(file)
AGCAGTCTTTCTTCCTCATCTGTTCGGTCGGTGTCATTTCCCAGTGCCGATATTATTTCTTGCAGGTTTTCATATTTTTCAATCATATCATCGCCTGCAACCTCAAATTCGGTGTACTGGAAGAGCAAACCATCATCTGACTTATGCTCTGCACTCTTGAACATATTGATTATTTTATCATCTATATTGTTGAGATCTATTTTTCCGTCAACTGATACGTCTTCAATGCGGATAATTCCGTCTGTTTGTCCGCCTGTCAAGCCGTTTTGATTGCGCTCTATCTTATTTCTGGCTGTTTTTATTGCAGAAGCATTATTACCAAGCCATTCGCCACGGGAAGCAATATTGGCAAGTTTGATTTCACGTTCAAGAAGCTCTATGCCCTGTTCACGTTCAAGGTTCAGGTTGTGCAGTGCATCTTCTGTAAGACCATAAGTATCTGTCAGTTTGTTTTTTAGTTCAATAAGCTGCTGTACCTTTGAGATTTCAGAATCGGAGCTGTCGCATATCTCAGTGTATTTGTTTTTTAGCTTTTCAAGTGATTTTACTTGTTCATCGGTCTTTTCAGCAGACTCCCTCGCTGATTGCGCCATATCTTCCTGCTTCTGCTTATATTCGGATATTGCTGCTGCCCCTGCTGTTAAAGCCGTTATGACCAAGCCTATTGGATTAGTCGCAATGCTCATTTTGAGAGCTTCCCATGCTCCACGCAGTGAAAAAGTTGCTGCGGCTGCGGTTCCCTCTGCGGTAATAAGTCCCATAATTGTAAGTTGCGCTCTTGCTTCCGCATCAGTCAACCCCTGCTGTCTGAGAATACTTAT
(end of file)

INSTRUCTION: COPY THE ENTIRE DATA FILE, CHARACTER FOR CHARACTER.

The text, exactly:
AGCAGTCTTTCTTCCTCATCTGTTCGGTCGGTGTCATTTCCCAGTGCCGATATTATTTCTTGCAGGTTTTCATATTTTTCAATCATATCATCGCCTGCAACCTCAAATTCGGTGTACTGGAAGAGCAAACCATCATCTGACTTATGCTCTGCACTCTTGAACATATTGATTATTTTATCATCTATATTGTTGAGATCTATTTTTCCGTCAACTGATACGTCTTCAATGCGGATAATTCCGTCTGTTTGTCCGCCTGTCAAGCCGTTTTGATTGCGCTCTATCTTATTTCTGGCTGTTTTTATTGCAGAAGCATTATTACCAAGCCATTCGCCACGGGAAGCAATATTGGCAAGTTTGATTTCACGTTCAAGAAGCTCTATGCCCTGTTCACGTTCAAGGTTCAGGTTGTGCAGTGCATCTTCTGTAAGACCATAAGTATCTGTCAGTTTGTTTTTTAGTTCAATAAGCTGCTGTACCTTTGAGATTTCAGAATCGGAGCTGTCGCATATCTCAGTGTATTTGTTTTTTAGCTTTTCAAGTGATTTTACTTGTTCATCGGTCTTTTCAGCAGACTCCCTCGCTGATTGCGCCATATCTTCCTGCTTCTGCTTATATTCGGATATTGCTGCTGCCCCTGCTGTTAAAGCCGTTATGACCAAGCCTATTGGATTAGTCGCAATGCTCATTTTGAGAGCTTCCCATGCTCCACGCAGTGAAAAAGTTGCTGCGGCTGCGGTTCCCTCTGCGGTAATAAGTCCCATAATTGTAAGTTGCGCTCTTGCTTCCGCATCAGTCAACCCCTGCTGTCTGAGAATACTTAT